Thirty years after the fact, I’ve decided to write about a personal time in my life. I’ve been thinking about that: how we tell the stories of our lives, what we include, what we choose to edit out and how powerful it is to share our truths with others.
In some ways, that is what I’ve been doing in this space for many years. In addition to commenting on news and community life, I have shared bits and pieces of my family. My kids have grown up and left home and had their own kids on this page. I went through cancer treatment with you. My life has been an open book.
Well, perhaps semi-open. After all, I choose what to write about and what to keep to myself. I try to talk about something — an issue, a right of passage, a person in the news — that will resonate with others.
Here is today’s story. If you don’t like it, I’m OK with that. Write back if you like. We can have a dialogue. Let’s keep calm and carry on.
In 1992, when my son was 21 and my daughter was 19, I got pregnant, and my husband and I chose to end the pregnancy. I was 45 years old at the time, and for many reasons we decided not to bring another baby into the world. I was able to go to my gynecologist, who performed the procedure in a safe hospital setting. I recovered.
No one can presume to know how I felt then or how I feel now about that decision. It was mine and my husband’s to make. We carry the memories and the difficulties of that choice. We have no doubt that we did the right thing for us at that time. The only reason to talk about it now is to support other women’s right to choose.
Over the years, in discussions with other people, religious or secular, conservative or liberal, white or Black, it always turns out that many women at the table have had abortions. We keep it private because it’s nobody else’s business.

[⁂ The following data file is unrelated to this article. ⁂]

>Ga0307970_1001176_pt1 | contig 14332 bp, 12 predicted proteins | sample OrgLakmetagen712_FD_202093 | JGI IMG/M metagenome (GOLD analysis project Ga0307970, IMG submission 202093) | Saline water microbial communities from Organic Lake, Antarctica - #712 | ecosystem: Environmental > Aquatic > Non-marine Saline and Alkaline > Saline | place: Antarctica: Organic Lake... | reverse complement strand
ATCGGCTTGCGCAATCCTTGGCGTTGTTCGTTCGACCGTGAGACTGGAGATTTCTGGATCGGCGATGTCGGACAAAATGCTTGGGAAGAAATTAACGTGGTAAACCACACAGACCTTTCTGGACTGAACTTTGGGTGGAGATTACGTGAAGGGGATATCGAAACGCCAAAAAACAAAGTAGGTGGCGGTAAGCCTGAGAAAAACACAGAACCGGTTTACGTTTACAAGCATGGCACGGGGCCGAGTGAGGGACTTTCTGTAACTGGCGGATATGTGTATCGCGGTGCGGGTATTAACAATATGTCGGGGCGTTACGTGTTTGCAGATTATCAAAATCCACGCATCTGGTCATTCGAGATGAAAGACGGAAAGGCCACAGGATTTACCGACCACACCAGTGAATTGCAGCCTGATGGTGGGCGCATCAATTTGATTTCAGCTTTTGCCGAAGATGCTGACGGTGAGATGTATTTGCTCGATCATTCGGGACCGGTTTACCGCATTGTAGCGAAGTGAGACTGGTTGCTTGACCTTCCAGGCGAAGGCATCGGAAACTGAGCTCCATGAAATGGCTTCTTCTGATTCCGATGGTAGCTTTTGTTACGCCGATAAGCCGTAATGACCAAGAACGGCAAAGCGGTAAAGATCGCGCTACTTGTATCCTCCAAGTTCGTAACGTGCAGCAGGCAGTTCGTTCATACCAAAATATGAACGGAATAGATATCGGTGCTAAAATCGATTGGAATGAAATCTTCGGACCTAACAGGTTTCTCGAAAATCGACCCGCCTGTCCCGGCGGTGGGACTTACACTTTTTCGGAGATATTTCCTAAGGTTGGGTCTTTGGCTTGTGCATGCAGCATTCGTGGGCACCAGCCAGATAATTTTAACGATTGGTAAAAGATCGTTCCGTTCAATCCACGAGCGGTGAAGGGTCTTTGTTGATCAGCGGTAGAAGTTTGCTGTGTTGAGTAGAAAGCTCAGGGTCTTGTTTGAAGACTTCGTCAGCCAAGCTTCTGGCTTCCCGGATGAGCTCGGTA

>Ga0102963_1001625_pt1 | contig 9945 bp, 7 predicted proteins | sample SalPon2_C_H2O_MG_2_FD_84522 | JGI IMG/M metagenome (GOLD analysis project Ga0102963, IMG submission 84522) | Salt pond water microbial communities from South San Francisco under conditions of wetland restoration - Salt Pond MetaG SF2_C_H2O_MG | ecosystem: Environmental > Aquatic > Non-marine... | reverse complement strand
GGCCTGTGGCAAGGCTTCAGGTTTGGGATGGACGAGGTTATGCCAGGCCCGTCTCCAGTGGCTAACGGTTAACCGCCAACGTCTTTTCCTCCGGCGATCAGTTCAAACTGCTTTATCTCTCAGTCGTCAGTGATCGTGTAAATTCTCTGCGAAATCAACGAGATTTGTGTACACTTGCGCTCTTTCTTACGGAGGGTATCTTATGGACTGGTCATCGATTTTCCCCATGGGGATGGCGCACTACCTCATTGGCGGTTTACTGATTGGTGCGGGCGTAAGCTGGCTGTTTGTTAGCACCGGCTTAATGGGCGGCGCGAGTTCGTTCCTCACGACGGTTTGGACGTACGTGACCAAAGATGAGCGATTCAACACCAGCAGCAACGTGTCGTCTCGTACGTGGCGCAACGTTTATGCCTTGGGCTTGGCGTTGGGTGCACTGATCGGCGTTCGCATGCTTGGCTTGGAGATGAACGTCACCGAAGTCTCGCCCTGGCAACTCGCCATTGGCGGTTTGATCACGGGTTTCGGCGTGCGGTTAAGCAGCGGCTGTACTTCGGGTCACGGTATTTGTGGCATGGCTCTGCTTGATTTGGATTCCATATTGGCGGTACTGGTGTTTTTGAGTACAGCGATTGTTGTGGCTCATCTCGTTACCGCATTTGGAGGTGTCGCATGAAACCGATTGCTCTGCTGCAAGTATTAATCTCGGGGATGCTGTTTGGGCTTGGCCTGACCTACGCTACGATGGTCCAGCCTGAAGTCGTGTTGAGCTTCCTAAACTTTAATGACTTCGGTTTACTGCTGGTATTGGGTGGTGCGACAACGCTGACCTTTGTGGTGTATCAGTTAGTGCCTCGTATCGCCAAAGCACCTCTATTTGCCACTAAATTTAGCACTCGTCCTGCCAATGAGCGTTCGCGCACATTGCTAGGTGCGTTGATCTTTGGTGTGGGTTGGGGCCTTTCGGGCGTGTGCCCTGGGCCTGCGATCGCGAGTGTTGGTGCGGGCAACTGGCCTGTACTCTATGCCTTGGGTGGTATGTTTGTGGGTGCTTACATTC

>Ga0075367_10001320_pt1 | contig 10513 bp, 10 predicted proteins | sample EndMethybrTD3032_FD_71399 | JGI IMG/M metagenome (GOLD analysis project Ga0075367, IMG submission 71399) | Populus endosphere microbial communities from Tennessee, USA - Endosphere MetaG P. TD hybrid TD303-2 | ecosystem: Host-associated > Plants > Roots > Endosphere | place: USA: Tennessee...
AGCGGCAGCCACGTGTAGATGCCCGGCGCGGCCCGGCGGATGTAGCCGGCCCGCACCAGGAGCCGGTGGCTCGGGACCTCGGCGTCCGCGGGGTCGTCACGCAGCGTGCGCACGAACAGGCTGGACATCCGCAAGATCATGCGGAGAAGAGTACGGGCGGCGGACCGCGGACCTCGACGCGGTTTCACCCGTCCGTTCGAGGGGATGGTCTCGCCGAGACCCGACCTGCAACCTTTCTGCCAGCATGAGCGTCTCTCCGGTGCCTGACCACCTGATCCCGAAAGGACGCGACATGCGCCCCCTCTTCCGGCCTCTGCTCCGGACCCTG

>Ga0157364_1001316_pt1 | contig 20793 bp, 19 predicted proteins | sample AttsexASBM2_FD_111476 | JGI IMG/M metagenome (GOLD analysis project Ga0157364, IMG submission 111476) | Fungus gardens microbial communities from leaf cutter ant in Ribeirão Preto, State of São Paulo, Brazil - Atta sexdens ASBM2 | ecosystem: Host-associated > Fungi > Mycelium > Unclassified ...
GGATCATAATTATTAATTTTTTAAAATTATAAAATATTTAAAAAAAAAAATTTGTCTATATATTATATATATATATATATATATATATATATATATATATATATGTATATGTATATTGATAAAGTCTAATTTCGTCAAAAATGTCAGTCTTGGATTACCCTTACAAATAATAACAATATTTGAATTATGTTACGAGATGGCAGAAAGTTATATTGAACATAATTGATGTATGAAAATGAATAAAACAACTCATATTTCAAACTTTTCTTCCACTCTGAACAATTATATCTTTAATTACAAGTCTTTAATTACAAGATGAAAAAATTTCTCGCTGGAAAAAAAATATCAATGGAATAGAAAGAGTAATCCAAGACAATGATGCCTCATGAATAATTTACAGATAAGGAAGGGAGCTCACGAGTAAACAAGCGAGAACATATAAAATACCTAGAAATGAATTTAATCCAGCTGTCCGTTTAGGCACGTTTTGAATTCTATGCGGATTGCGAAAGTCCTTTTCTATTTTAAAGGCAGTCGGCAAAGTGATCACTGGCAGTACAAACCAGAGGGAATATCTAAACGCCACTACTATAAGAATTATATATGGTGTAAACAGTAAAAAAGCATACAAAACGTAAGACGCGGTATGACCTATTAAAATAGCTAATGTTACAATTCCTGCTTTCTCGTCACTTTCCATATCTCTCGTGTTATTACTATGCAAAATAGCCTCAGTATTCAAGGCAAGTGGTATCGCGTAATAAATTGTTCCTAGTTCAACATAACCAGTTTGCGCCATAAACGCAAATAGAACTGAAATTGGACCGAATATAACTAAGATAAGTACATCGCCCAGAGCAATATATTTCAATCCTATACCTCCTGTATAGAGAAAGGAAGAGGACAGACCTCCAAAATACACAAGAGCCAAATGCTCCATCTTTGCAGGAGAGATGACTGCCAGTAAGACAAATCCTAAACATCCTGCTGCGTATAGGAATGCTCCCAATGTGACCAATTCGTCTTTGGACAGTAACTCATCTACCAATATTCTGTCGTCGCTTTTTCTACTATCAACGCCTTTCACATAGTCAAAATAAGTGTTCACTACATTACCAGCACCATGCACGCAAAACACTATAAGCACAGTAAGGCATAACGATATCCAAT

When and if women choose abortion, they should not have to walk by screaming protesters or people carrying posters of mangled baby parts. The same people who lecture about the sanctity of “life” are busy voting down programs for the poor and the disadvantaged, eviscerating funding for mothers and preschoolers and health services in marginalized communities.
The hypocrisy is infuriating. People who have money and connections will always be able to get abortions for themselves or their daughters, and that includes members of Congress and the courts.
A ban on abortion falls most heavily on the shoulders of the poor and the powerless.
We who support a woman’s right to choose would prefer abortions to be legal and safe and private. The morning-after pill is a good alternative, but the anti-choice forces are going after that, too, even though it is an efficient way for a woman to make her own decisions about her body and her future.
Today, Roe v. Wade is still the law of the land, but a leaked draft decision from the Supreme Court points to a majority vote that could overturn the law. For 50 years, women and men who care about the right to privacy and choice have felt protected, but not secure, with this freedom. I never believed that the right to an abortion would survive without vigilance.
I marched on Washington, D.C., with hundreds of thousands of other pro-choice Americans in 1992, when George Herbert Walker Bush was in the White House. Factions in Pennsylvania were trying to pass a restrictive abortion law. The vibe from the Supreme Court was troubling. Roe v. Wade was 20 years old that year.
I took a train from New York with my mother and my daughter, and we walked by the White House to raise our voices in defense of ourselves and the women to come after us.
I never imagined then, and still can barely believe now, that after a 50-year precedent, a conservative majority may toss Roe in the shredder.
I marched for choice with my mother and daughter. Now my daughter is marching with her daughter. It is a never-ending fight for women to claim the right to their own bodies and their own destiny.
Copyright 2022 Randi Kreiss. Randi can be reached at firstname.lastname@example.org.